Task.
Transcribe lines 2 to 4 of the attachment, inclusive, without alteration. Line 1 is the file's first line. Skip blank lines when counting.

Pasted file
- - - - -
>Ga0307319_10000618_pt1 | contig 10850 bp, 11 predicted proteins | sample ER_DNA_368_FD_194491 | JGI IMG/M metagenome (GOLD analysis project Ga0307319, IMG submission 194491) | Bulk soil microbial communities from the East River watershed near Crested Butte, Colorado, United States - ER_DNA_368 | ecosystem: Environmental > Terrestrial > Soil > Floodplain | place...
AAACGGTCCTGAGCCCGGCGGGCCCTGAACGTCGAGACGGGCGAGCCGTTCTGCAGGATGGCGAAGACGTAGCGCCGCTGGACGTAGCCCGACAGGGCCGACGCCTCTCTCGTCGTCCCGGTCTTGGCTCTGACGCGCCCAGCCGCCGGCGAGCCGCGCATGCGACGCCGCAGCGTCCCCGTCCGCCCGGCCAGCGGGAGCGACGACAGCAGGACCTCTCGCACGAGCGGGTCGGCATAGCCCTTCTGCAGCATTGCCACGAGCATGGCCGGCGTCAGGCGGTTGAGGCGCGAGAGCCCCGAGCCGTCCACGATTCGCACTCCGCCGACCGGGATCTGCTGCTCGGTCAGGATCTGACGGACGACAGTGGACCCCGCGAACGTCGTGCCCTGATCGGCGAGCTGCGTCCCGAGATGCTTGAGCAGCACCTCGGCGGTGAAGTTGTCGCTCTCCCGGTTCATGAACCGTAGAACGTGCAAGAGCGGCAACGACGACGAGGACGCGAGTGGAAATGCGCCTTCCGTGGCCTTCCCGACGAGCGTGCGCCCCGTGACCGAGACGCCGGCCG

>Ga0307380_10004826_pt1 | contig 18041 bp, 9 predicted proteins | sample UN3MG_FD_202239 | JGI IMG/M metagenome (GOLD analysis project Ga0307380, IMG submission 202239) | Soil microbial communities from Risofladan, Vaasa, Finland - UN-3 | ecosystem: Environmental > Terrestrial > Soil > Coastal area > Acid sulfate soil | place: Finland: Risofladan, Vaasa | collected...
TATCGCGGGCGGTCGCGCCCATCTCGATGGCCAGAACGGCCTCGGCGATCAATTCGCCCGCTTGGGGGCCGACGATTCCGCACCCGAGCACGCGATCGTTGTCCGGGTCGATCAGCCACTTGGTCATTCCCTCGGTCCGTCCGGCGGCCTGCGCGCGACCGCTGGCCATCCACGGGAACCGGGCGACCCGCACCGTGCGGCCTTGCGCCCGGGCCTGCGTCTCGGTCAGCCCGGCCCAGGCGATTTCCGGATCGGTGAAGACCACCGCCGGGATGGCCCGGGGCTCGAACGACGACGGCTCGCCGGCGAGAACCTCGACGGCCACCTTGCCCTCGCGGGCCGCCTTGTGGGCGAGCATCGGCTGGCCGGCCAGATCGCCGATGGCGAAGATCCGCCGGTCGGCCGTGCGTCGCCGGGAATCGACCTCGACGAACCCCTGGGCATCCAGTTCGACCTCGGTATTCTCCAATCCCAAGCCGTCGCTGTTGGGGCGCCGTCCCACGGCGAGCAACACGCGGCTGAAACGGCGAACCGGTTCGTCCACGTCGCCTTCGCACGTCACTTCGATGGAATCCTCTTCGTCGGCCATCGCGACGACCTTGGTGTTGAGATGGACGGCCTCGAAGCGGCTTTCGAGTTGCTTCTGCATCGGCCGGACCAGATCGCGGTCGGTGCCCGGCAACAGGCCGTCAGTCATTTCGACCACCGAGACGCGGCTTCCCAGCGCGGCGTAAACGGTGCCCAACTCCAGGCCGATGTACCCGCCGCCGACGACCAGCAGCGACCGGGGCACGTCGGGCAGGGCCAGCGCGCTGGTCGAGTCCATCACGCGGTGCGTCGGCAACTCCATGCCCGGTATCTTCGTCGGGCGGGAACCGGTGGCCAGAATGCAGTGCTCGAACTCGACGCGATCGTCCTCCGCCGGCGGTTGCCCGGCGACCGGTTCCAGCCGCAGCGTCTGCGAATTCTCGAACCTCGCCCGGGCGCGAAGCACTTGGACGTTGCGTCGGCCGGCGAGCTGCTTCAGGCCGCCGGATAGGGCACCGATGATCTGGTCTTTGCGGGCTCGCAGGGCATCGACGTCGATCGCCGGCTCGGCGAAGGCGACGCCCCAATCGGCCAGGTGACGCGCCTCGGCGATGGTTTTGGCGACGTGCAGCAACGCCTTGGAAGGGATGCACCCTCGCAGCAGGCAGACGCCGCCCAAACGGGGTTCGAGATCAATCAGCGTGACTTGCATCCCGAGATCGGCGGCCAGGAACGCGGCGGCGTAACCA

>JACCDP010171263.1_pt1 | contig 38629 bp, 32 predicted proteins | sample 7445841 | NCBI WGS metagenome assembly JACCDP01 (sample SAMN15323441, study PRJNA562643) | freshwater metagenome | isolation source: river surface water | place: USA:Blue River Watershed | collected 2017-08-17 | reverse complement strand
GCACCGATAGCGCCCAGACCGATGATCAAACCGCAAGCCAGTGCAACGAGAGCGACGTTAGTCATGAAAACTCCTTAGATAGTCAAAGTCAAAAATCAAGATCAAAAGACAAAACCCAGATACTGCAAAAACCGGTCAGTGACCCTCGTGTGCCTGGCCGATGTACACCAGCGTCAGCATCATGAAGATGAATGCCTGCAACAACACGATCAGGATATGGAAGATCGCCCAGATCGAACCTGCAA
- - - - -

AAACGGTCCTGAGCCCGGCGGGCCCTGAACGTCGAGACGGGCGAGCCGTTCTGCAGGATGGCGAAGACGTAGCGCCGCTGGACGTAGCCCGACAGGGCCGACGCCTCTCTCGTCGTCCCGGTCTTGGCTCTGACGCGCCCAGCCGCCGGCGAGCCGCGCATGCGACGCCGCAGCGTCCCCGTCCGCCCGGCCAGCGGGAGCGACGACAGCAGGACCTCTCGCACGAGCGGGTCGGCATAGCCCTTCTGCAGCATTGCCACGAGCATGGCCGGCGTCAGGCGGTTGAGGCGCGAGAGCCCCGAGCCGTCCACGATTCGCACTCCGCCGACCGGGATCTGCTGCTCGGTCAGGATCTGACGGACGACAGTGGACCCCGCGAACGTCGTGCCCTGATCGGCGAGCTGCGTCCCGAGATGCTTGAGCAGCACCTCGGCGGTGAAGTTGTCGCTCTCCCGGTTCATGAACCGTAGAACGTGCAAGAGCGGCAACGACGACGAGGACGCGAGTGGAAATGCGCCTTCCGTGGCCTTCCCGACGAGCGTGCGCCCCGTGACCGAGACGCCGGCCG

>Ga0307380_10004826_pt1 | contig 18041 bp, 9 predicted proteins | sample UN3MG_FD_202239 | JGI IMG/M metagenome (GOLD analysis project Ga0307380, IMG submission 202239) | Soil microbial communities from Risofladan, Vaasa, Finland - UN-3 | ecosystem: Environmental > Terrestrial > Soil > Coastal area > Acid sulfate soil | place: Finland: Risofladan, Vaasa | collected...
TATCGCGGGCGGTCGCGCCCATCTCGATGGCCAGAACGGCCTCGGCGATCAATTCGCCCGCTTGGGGGCCGACGATTCCGCACCCGAGCACGCGATCGTTGTCCGGGTCGATCAGCCACTTGGTCATTCCCTCGGTCCGTCCGGCGGCCTGCGCGCGACCGCTGGCCATCCACGGGAACCGGGCGACCCGCACCGTGCGGCCTTGCGCCCGGGCCTGCGTCTCGGTCAGCCCGGCCCAGGCGATTTCCGGATCGGTGAAGACCACCGCCGGGATGGCCCGGGGCTCGAACGACGACGGCTCGCCGGCGAGAACCTCGACGGCCACCTTGCCCTCGCGGGCCGCCTTGTGGGCGAGCATCGGCTGGCCGGCCAGATCGCCGATGGCGAAGATCCGCCGGTCGGCCGTGCGTCGCCGGGAATCGACCTCGACGAACCCCTGGGCATCCAGTTCGACCTCGGTATTCTCCAATCCCAAGCCGTCGCTGTTGGGGCGCCGTCCCACGGCGAGCAACACGCGGCTGAAACGGCGAACCGGTTCGTCCACGTCGCCTTCGCACGTCACTTCGATGGAATCCTCTTCGTCGGCCATCGCGACGACCTTGGTGTTGAGATGGACGGCCTCGAAGCGGCTTTCGAGTTGCTTCTGCATCGGCCGGACCAGATCGCGGTCGGTGCCCGGCAACAGGCCGTCAGTCATTTCGACCACCGAGACGCGGCTTCCCAGCGCGGCGTAAACGGTGCCCAACTCCAGGCCGATGTACCCGCCGCCGACGACCAGCAGCGACCGGGGCACGTCGGGCAGGGCCAGCGCGCTGGTCGAGTCCATCACGCGGTGCGTCGGCAACTCCATGCCCGGTATCTTCGTCGGGCGGGAACCGGTGGCCAGAATGCAGTGCTCGAACTCGACGCGATCGTCCTCCGCCGGCGGTTGCCCGGCGACCGGTTCCAGCCGCAGCGTCTGCGAATTCTCGAACCTCGCCCGGGCGCGAAGCACTTGGACGTTGCGTCGGCCGGCGAGCTGCTTCAGGCCGCCGGATAGGGCACCGATGATCTGGTCTTTGCGGGCTCGCAGGGCATCGACGTCGATCGCCGGCTCGGCGAAGGCGACGCCCCAATCGGCCAGGTGACGCGCCTCGGCGATGGTTTTGGCGACGTGCAGCAACGCCTTGGAAGGGATGCACCCTCGCAGCAGGCAGACGCCGCCCAAACGGGGTTCGAGATCAATCAGCGTGACTTGCATCCCGAGATCGGCGGCCAGGAACGCGGCGGCGTAACCA